‘Love’ was the theme for this Live from London performance by Apollo5. Given the complexity and diversity of that human emotion, and Apollo5’s reputation for versatility and diverse repertoire, ranging from Renaissance choral music to jazz, from contemporary classical works to popular song, it was no surprise that their programme spanned 500 years and several musical styles.

The Academy of St Martin in the Fields 're-connect'

The Academy of St Martin in the Fields have titled their autumn series of eight concerts - which are taking place at 5pm and 7.30pm on two Saturdays each month at their home venue in Trafalgar Square, and being filmed for streaming the following Thursday - ‘re:connect’.

Lucy Crowe and Allan Clayton join Sir Simon Rattle and the LSO at St Luke's

The London Symphony Orchestra opened their Autumn 2020 season with a homage to Oliver Knussen, who died at the age of 66 in July 2018. The programme traced a national musical lineage through the twentieth century, from Britten to Knussen, on to Mark-Anthony Turnage, and entwining the LSO and Rattle too.

Choral Dances: VOCES8, Live from London

With the Live from London digital vocal festival entering the second half of the series, the festival’s host, VOCES8, returned to their home at St Annes and St Agnes in the City of London to present a sequence of ‘Choral Dances’ - vocal music inspired by dance, embracing diverse genres from the Renaissance madrigal to swing jazz.

Royal Opera House Gala Concert

Just a few unison string wriggles from the opening of Mozart’s overture to Le nozze di Figaro are enough to make any opera-lover perch on the edge of their seat, in excited anticipation of the drama in music to come, so there could be no other curtain-raiser for this Gala Concert at the Royal Opera House, the latest instalment from ‘their House’ to ‘our houses’.

Fading: The Gesualdo Six at Live from London

"Before the ending of the day, creator of all things, we pray that, with your accustomed mercy, you may watch over us."

OPERA TODAY ARCHIVES »

Reviews

Kelly Kaduce as Salome shown with the head of Jokanaan [Photo by Ken Howard courtesy of Opera Theatre of Saint Louis]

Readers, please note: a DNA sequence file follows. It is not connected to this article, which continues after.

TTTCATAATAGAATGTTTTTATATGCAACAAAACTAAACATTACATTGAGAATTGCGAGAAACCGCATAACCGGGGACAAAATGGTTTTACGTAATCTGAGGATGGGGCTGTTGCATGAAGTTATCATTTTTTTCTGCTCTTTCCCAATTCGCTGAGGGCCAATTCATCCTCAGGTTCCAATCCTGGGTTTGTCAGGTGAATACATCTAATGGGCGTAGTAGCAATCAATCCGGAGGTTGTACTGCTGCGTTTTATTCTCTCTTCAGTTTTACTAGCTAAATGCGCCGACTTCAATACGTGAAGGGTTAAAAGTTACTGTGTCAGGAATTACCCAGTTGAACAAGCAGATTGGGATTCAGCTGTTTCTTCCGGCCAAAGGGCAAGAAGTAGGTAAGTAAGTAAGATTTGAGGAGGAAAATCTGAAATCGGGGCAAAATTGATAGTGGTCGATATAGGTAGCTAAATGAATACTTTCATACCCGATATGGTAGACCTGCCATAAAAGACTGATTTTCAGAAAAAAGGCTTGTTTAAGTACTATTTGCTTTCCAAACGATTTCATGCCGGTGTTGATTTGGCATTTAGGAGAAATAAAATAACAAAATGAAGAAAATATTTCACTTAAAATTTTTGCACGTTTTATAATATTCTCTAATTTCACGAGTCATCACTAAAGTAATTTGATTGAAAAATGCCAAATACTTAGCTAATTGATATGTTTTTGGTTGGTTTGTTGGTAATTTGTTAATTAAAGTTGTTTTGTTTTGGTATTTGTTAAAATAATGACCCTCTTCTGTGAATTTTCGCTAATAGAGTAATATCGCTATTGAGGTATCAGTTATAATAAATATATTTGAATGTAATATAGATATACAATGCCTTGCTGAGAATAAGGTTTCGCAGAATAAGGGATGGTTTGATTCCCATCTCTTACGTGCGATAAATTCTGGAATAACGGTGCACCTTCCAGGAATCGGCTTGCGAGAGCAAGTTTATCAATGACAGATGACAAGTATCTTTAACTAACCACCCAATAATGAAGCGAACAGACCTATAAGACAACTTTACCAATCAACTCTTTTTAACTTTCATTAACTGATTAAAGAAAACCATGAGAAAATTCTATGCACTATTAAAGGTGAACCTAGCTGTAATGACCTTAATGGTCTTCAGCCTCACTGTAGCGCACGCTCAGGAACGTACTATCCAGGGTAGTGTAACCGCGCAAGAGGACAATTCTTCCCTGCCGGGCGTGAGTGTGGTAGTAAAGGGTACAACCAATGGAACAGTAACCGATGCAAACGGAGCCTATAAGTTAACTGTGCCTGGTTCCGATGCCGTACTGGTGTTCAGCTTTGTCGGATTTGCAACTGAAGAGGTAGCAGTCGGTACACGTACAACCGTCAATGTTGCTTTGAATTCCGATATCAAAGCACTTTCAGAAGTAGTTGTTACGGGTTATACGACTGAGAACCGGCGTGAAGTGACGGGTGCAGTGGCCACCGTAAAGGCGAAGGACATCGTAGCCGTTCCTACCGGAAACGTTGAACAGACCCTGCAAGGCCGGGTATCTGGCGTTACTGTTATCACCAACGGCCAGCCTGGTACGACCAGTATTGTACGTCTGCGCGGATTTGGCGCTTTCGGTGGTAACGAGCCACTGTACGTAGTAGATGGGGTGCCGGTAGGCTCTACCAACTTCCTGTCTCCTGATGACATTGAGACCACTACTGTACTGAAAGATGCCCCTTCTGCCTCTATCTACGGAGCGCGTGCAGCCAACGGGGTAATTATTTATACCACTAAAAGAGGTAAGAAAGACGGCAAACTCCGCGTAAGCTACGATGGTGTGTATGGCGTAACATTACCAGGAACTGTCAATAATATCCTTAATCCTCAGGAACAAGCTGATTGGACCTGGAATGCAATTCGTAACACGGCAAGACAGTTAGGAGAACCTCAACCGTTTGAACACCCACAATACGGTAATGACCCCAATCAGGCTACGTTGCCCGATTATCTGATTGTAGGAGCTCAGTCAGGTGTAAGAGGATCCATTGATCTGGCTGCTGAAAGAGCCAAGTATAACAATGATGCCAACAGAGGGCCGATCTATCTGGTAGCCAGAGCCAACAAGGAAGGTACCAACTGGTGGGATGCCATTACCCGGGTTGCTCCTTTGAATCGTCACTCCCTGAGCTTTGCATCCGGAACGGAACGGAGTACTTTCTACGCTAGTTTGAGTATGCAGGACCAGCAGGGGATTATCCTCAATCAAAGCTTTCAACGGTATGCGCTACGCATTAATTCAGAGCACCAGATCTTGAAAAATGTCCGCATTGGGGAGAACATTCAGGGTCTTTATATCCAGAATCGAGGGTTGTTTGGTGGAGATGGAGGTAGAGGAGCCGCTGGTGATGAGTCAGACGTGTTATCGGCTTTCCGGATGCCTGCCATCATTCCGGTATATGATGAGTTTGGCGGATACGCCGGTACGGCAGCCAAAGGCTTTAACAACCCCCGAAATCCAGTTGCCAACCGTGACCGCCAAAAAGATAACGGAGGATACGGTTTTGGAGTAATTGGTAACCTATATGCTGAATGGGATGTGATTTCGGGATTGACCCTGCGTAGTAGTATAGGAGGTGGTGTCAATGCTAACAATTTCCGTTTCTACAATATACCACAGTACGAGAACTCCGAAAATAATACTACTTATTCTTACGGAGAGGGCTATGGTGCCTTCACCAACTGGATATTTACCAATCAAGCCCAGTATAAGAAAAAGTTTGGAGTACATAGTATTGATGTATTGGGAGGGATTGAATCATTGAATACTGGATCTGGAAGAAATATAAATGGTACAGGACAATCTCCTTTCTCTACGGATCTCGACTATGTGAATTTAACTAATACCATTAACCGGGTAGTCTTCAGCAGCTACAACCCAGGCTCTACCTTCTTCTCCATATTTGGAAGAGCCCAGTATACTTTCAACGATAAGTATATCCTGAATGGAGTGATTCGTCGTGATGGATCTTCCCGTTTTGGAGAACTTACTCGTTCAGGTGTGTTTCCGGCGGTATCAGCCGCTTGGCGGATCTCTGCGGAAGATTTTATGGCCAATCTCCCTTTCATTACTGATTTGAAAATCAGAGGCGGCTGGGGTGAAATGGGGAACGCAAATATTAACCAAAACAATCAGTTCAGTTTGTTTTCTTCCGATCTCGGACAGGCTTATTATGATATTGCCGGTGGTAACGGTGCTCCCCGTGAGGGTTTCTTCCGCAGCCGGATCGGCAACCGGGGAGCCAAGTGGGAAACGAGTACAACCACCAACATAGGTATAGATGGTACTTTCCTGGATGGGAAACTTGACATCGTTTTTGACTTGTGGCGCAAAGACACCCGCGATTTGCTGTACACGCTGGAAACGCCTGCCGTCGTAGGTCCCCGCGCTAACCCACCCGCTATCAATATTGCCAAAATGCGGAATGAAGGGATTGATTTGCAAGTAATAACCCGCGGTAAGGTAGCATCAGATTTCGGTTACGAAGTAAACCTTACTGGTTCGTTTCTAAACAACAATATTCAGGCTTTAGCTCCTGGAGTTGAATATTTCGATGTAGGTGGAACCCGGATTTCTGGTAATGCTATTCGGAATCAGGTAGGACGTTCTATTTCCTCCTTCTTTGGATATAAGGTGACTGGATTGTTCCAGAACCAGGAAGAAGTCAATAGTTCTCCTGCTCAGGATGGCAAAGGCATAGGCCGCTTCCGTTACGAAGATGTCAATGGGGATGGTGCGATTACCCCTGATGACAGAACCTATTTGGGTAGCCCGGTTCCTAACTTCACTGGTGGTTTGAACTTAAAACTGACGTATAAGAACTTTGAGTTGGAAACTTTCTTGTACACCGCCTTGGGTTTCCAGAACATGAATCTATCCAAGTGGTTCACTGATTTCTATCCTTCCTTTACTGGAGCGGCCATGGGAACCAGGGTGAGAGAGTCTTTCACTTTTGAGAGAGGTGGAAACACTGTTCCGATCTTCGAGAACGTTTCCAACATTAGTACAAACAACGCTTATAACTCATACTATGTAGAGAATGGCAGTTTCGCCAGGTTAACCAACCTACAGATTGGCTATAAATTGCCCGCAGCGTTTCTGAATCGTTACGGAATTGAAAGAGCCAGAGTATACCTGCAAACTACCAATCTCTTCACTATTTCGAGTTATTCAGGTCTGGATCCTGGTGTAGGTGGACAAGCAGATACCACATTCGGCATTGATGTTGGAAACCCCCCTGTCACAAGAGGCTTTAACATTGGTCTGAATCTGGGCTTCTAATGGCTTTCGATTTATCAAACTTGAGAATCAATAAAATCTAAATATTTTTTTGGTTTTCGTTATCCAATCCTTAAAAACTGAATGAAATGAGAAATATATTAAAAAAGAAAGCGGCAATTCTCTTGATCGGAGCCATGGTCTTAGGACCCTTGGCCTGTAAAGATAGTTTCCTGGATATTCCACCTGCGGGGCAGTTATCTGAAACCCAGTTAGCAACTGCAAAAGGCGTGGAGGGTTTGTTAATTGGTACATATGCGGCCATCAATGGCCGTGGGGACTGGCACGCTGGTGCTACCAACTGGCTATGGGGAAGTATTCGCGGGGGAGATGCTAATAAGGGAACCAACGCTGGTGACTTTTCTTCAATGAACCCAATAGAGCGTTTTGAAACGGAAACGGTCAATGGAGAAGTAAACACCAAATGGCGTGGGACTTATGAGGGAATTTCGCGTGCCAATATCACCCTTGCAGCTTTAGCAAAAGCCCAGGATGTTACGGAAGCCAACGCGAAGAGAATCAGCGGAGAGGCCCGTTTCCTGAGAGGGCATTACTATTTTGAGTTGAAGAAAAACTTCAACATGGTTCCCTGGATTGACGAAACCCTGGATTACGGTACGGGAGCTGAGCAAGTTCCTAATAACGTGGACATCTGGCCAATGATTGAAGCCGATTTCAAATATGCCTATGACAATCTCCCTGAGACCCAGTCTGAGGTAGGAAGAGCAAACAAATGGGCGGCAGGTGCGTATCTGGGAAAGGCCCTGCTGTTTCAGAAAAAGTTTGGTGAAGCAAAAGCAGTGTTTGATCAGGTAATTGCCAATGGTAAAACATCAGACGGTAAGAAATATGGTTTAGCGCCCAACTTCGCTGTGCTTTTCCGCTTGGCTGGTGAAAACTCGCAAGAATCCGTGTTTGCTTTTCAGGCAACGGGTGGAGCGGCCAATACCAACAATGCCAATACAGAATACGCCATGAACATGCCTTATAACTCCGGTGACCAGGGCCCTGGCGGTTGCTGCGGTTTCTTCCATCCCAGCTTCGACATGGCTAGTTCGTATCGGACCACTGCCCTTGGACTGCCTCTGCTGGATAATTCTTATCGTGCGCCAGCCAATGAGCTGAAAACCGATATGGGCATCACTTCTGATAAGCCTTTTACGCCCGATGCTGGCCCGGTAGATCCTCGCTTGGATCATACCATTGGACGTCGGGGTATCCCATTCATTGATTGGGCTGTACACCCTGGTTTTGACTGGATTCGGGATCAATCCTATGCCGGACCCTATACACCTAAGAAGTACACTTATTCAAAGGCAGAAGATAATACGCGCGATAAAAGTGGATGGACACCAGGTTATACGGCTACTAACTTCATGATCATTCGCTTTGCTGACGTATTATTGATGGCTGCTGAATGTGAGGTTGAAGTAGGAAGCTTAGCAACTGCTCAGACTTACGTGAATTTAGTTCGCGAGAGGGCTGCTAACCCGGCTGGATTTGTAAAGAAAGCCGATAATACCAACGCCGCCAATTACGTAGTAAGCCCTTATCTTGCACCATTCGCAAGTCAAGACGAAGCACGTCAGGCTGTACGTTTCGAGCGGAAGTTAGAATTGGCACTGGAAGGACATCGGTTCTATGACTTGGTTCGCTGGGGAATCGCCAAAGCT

03 Jul 2009

Summer Nights with the Stars — OTSL’s 2009 Season Shines

The success of Opera Theatre of St. Louis’ 2009 festival season reflects the intelligent leadership of both the previous triumvirate (Charles MacKay, Colin Graham, and Stephen Lord) and the new recruits Timothy O’Leary and James Robinson.

Giacomo Puccini: La bohème
Richard Strauss: Salome

Click here for cast of La bohème and other information

Click here for cast of Salome and other information

Above: Kelly Kaduce as Salome shown with the head of Jokanaan [Photo by Ken Howard courtesy of Opera Theatre of Saint Louis]

 

This strong season opened with a revival of Tim Ocel’s 2001 production of La Bohème. Puccini’s verismo masterpiece (seen on June 20) has become, as Ocel notes in the program, a ubiquitously recommended “first opera.” In fact, it does Ocel and his collaborators credit to state that I would not steer operatic initiates towards this Bohème. After all, who would introduce themselves to American cinema by watching a Robert Altman film? Ocel does such a wonderful job inspiring specific and beautiful performances from his entire cast that the simple story and famous melodies expand into an incredibly rich evening of theatre in which every shopgirl and supernumerary has a story. This is not a Bohème to be put on the kids’ menu. Rather, it is a production to be savoured.

11_MG_5922a.gifAlyson Cambridge as Mimi and Derek Taylor as Rodolfo [Photo by Ken Howard courtesy of Opera Theatre of Saint Louis]

Among the excellent ensemble cast, Alyson Cambridge was an extremely musical and insightful Mimi. Her radiant singing epitomized the transient beauty that Mimi herself represents; each note blossomed like the flowers opening in spring and it was absolutely charming to see a Mimi with a beautiful smile. When Mimi touches Rodolfo’s outstretched hand in the dark as they search for her key, Cambridge murmured a small “oh.” The simplicity and reality of the moment was perfect.

Derek Taylor, making his OTSL debut as Rodolfo, presented a less sympathetic but more realistic Bohemian than audiences may be accustomed to. In Act I, his Rodolfo’s youthful callowness justified the character’s later insecurity and possessiveness. The other Bohemians of the garret were each as strong individually as they were as an ensemble. Eugene Chan portrayed Schaunard as the baby of the group and a budding ladies’ man. Timothy Mix was strong as a Marcello with van Gogh’s coloring but, thankfully, not his temperament. Above all, Steven Humes as Colline stood out for the refinement in both his singing and acting. (Having also enjoyed Humes’ cameo as the Voice of the Pasha in The Ghosts of Versailles, I am currently of the opinion that even the most wonderful operas can be made even better by Humes’ presence onstage.)